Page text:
Hi everyone! My name is Nelson and this is my story. I graduated with a CRNA degree this year and obtained my dream job at one of the top hospitals in New York City. I’m also a member of the American Association of Nurse Anesthetists. Personally, I learned firsthand the struggles of life as a CRNA with what worked and what didn’t work as I started out my career as a Nurse after school, became a Travel Nurse, went to CRNA School, passed the CRNA exam and found a top CRNA job earning a high CRNA Salary in New York.
The battle of life is, in most cases, fought uphill; and to win it without a struggle were perhaps to win it without honor. If there were no difficulties there would be no success; if there were nothing to struggle for, there would be nothing to be achieved. – Samuel Smiles
The best career and life advice I received has mostly been through word of mouth. When I was looking for information, I end up spending hours scouring the web for the best sources. To be frank, I would not be where I am without the guidance of my mentors and co-workers.
Vision: To be the leading career platform for aspiring, student and practicing CRNAs and CAAs.
Mission: To provide practical, insightful, easy to understand articles and services to help readers achieve success in the most efficient way possible in the profession of Nurse anesthetists and anesthesia assistants.
CRNA School and Life as a CRNA
- It’s a minimum 7 year journey from starting your Bachelor’s degree in nursing to reaching graduation at your CRNA school
- CRNA Tuition is expensive
- Combination of classes, studying, clinical hours, call shifts and board prep are tortuous
- Complete lack of work life balance
- Relationships are impossible to maintain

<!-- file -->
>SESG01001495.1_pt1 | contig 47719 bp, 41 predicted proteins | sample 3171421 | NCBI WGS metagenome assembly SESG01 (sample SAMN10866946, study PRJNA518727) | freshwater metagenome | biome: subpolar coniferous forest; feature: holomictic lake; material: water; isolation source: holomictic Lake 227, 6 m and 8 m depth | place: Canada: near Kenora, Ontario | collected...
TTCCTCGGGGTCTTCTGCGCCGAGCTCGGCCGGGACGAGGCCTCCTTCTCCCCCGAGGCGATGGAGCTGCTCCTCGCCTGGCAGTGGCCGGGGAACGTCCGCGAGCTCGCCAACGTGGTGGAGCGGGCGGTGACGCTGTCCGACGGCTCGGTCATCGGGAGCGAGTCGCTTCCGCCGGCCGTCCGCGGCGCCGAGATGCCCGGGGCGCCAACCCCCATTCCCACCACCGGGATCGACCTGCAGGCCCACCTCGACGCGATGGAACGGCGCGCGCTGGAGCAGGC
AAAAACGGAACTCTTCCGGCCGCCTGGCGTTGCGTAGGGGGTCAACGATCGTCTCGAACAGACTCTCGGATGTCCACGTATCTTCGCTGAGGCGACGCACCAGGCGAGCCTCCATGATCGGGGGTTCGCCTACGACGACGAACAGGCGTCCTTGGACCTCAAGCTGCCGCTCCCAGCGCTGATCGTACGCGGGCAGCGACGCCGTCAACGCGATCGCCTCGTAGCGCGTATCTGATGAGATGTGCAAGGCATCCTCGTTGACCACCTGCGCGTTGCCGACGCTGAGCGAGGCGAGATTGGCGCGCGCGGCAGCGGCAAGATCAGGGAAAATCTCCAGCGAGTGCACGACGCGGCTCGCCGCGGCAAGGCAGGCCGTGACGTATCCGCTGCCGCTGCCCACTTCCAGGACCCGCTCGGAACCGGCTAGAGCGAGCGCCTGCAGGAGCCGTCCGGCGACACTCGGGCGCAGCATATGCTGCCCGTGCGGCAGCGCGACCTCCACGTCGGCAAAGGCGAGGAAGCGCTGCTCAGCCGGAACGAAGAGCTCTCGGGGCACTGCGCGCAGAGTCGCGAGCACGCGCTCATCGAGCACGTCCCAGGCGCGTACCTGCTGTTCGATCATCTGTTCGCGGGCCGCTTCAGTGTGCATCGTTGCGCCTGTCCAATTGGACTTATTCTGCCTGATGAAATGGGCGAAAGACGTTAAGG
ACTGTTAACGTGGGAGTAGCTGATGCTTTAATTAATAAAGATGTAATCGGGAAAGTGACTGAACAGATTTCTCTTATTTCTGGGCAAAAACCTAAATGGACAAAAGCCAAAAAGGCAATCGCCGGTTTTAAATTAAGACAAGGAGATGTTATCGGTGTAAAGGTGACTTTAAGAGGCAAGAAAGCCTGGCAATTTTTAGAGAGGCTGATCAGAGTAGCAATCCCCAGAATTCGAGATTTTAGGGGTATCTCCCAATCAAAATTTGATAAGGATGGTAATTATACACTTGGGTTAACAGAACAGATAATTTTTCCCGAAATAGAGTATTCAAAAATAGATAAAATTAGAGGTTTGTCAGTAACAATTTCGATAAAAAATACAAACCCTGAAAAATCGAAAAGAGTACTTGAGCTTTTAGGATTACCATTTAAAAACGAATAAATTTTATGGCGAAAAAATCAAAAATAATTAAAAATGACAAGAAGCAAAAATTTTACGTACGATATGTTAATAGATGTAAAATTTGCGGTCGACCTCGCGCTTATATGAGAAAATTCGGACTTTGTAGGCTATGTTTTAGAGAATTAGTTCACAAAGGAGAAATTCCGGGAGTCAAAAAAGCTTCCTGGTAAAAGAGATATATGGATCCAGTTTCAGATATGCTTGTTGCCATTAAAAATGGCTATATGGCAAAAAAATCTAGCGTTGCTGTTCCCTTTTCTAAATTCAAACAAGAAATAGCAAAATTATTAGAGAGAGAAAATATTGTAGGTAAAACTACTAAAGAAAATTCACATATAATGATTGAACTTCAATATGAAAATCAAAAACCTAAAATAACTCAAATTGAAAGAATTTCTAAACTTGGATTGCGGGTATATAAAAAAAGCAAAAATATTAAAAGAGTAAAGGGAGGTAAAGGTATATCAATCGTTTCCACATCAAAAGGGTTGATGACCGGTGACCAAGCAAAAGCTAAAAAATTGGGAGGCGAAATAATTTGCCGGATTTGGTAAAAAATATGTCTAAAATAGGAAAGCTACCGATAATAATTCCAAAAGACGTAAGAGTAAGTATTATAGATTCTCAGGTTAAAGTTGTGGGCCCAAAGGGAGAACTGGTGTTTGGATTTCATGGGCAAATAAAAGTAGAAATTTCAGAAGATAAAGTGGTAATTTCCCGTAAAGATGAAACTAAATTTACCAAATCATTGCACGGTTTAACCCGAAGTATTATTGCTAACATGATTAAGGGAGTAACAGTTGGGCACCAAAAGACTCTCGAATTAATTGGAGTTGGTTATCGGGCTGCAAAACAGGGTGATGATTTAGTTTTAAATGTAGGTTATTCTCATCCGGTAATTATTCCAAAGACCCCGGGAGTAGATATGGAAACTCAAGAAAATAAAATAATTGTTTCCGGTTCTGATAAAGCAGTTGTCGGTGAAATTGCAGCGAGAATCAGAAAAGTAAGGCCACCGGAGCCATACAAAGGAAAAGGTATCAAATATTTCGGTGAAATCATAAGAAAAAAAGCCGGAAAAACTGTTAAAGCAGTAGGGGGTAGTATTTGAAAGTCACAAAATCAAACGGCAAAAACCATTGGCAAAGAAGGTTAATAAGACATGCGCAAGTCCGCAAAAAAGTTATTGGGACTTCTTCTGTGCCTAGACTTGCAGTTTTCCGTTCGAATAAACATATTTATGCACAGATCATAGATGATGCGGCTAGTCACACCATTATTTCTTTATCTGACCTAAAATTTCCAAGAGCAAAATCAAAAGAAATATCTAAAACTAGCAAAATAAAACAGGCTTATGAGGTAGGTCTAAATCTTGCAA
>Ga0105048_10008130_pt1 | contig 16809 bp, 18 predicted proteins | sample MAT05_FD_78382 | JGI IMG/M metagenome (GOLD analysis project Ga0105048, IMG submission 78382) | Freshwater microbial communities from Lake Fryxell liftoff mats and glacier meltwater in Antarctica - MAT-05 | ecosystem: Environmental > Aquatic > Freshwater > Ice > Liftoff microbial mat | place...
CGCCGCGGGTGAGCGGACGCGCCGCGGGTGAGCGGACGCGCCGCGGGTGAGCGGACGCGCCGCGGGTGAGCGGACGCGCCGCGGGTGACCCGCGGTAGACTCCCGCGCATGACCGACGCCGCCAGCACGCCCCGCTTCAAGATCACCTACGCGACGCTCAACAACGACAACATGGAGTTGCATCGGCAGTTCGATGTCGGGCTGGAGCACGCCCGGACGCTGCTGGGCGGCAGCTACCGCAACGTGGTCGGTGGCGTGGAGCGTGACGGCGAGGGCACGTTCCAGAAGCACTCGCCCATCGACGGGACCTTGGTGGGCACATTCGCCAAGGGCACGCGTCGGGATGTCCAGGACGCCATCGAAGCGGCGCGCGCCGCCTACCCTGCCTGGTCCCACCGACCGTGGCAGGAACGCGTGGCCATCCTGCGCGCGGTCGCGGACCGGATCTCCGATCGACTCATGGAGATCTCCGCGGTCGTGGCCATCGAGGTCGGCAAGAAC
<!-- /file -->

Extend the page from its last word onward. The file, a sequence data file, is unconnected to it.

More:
- Applying to different jobs out of State and getting licensed through the Board of Nursing
Would I do it again? In a heartbeat!
Why I created everything CRNA
I am very passionate and supportive for the profession of nurse anesthetist. In May 2019, I had the honor to travel to Harrisburg with over 180 CRNAs and SRNAs to speak to state representatives and senators to gain support for legislation that would officially recognize CRNAs as what they are: advanced practice nurses fully capable of administering anesthesia in every setting. My vision for this blog is to be able to return that favor in creating the leading career platform for aspiring, student and practicing CRNAs and CAAs. Ultimately, I want to share information on all aspects of nurse anesthesia along with advice to help others on their own nurse anesthetist paths.
I was considering becoming an anesthesia assistant at one point as well so I’ll share my research on that and how I reached my personal decision of becoming a CRNA. I hope you, as the readers, will find the information useful and will comment & share your thoughts as well.
So that wraps up my story. Like myself, this blog is a work in progress. I plan on posting a couple times a week and will always be updating and editing articles so everything is current. I welcome everyone’s thoughts and feedback. CRNA is a team sport and the unit is only as strong as the medical professionals in it and their ability to work together.
Please comment, ask any questions and I will get back to you as soon as soon as possible. I can’t wait to hear your thoughts, feedback, and suggestions for future topics. ^^